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Cross-contamination of Pathology Specimens: A Cautionary Tale

In Collaboration with Cosmetic Surgery Forum

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There are many potential sources of error in clinical practice. An astute clinician must not only work hard to prevent errors but also minimize harmful sequelae that could arise from errors that do occur. A rare but real source of error is cross-contamination of pathology specimens. Such contaminants are colloquially referred to as floaters. If not recognized expediently, floaters can lead to misdiagnoses that may prompt unnecessary and inappropriate treatment. We report the case of a patient with a benign adnexal neoplasm on the face that, due to cross-contamination of pathology specimens, was initially diagnosed as an aggressive invasive melanoma that would have warranted wide local excision and sentinel lymph node biopsy.

Resident Pearl

  • Although cross-contamination of pathology specimens is rare, it does occur and can impact diagnosis and management if detected early.



Cross-contamination of pathology specimens is a rare but nonnegligible source of potential morbidity in clinical practice. Contaminant tissue fragments, colloquially referred to as floaters, typically are readily identifiable based on obvious cytomorphologic differences, especially if the tissues arise from different organs; however, one cannot rely on such distinctions in a pathology laboratory dedicated to a single organ system (eg, dermatopathology). The inability to identify quickly and confidently the presence of a contaminant puts the patient at risk for misdiagnosis, which can lead to unnecessary morbidity or even mortality in the case of cancer misdiagnosis. Studies that have been conducted to estimate the incidence of this type of error have suggested an overall incidence rate between approximately 1% and 3%.1,2 Awareness of this phenomenon and careful scrutiny when the histopathologic evidence diverges considerably from the clinical impression is critical for minimizing the negative outcomes that could result from the presence of contaminant tissue. We present a case in which cross-contamination of a pathology specimen led to an initial erroneous diagnosis of an aggressive cutaneous melanoma in a patient with a benign adnexal neoplasm.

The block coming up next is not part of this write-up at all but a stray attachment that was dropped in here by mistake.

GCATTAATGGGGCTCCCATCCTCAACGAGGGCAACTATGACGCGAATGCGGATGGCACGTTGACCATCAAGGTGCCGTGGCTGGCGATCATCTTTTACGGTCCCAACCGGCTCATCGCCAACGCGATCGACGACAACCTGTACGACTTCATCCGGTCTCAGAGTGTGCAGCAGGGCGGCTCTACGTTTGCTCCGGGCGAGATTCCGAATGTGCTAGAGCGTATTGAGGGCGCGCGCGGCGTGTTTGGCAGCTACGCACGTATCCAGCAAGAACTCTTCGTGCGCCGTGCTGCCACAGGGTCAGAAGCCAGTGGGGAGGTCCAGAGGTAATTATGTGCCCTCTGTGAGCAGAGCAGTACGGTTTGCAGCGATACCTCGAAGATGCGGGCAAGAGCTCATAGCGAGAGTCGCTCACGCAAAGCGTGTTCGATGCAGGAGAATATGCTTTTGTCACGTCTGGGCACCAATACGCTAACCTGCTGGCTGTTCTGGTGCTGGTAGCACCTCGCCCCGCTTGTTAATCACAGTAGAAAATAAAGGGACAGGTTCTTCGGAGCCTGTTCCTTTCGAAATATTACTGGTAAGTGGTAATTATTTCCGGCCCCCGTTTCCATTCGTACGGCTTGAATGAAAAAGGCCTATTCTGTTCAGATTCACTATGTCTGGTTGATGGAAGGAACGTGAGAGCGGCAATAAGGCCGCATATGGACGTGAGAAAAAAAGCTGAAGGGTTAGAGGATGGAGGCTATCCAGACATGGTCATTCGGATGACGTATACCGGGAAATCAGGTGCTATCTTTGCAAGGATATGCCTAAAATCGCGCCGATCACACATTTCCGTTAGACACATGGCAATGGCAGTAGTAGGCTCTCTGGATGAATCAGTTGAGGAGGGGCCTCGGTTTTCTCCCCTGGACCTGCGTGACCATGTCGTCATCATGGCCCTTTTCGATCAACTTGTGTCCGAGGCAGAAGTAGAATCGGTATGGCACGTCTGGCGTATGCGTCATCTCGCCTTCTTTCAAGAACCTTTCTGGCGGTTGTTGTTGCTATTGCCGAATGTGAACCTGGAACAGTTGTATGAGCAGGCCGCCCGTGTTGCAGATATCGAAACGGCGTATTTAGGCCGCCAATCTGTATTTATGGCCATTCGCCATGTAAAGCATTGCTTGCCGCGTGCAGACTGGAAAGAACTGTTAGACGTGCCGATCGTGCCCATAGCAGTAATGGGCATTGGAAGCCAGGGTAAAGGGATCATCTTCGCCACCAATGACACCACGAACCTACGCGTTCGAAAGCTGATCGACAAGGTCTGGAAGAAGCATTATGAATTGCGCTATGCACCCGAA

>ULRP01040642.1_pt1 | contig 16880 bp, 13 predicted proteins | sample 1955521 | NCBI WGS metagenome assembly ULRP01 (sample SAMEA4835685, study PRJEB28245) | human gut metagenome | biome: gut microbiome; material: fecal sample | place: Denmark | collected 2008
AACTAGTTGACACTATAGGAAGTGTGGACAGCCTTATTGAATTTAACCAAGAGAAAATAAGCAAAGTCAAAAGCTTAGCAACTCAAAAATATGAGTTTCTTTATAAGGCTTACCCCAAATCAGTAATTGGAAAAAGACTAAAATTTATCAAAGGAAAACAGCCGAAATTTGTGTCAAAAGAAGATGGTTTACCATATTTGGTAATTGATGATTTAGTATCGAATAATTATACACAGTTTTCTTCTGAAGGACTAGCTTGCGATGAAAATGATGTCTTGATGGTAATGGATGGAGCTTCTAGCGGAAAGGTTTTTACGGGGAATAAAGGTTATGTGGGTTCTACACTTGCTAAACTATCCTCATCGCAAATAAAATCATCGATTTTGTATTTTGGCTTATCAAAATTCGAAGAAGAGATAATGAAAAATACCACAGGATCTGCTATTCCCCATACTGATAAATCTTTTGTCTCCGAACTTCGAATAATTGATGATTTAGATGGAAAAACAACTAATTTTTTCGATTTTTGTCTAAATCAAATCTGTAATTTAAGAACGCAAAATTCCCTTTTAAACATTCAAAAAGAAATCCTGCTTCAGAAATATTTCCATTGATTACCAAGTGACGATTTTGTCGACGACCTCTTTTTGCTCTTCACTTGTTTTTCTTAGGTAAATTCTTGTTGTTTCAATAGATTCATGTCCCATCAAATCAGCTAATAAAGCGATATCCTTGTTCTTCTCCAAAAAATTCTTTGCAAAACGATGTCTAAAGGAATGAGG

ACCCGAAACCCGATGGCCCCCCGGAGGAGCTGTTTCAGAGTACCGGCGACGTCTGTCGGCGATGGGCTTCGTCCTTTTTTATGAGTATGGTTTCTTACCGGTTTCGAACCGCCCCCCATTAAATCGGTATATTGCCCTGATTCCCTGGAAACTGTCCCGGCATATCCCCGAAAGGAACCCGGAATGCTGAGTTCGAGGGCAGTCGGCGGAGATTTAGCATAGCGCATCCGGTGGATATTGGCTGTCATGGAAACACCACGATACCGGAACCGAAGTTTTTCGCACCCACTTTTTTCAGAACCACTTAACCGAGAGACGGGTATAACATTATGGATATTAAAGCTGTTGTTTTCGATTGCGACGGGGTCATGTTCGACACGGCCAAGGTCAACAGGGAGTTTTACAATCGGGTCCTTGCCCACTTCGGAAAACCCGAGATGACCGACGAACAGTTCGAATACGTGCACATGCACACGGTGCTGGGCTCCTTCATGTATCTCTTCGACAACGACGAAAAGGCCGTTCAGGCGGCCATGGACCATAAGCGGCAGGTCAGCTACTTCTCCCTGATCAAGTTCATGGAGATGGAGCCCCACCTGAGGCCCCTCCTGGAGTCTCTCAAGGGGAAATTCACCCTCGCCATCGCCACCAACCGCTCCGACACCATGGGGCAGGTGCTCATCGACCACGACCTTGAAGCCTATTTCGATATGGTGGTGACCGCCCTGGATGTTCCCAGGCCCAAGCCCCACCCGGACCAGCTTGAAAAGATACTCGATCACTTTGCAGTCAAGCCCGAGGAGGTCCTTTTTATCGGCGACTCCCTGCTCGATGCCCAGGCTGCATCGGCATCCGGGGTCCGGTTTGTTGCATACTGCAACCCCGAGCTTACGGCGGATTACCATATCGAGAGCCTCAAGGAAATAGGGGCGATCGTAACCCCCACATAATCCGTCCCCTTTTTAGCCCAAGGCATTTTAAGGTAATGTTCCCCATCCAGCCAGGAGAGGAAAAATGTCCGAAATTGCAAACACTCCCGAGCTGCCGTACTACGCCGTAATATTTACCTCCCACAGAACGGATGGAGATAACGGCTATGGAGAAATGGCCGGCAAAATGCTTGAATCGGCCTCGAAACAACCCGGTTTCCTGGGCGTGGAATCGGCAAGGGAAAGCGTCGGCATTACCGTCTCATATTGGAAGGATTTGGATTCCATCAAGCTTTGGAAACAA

Case Report

A 72-year-old man was referred to the Pigmented Lesion and Melanoma Program at Stanford University Medical Center and Cancer Institute (Palo Alto, California) for evaluation and treatment of a presumed stage IIB melanoma on the right preauricular cheek based on a shave biopsy that had been performed (<1 month prior) by his local dermatology provider and subsequently read by an affiliated out-of-state dermatopathology laboratory. Per the clinical history that was gathered at the current presentation, neither the patient nor his wife had noticed the lesion prior to his dermatology provider pointing it out on the day of the biopsy. Additionally, he denied associated pain, bleeding, or ulceration. According to outside medical records, the referring dermatology provider described the lesion as a 4-mm pink pearly papule with telangiectasia favoring a diagnosis of basal cell carcinoma, and a diagnostic shave biopsy was performed. On presentation to our clinic, physical examination of the right preauricular cheek revealed a 4×3-mm depressed erythematous scar with no evidence of residual pigmentation or nodularity (Figure 1). There was no clinically appreciable regional lymphadenopathy.


Figure 1. On physical examination at our clinic, a small pink scar (inner broken line) from a prior shave biopsy was noted on the patient’s right cheek. The outer broken line represents the proposed margins for wide local excision based on the initial diagnosis of a clinical stage IIB cutaneous melanoma.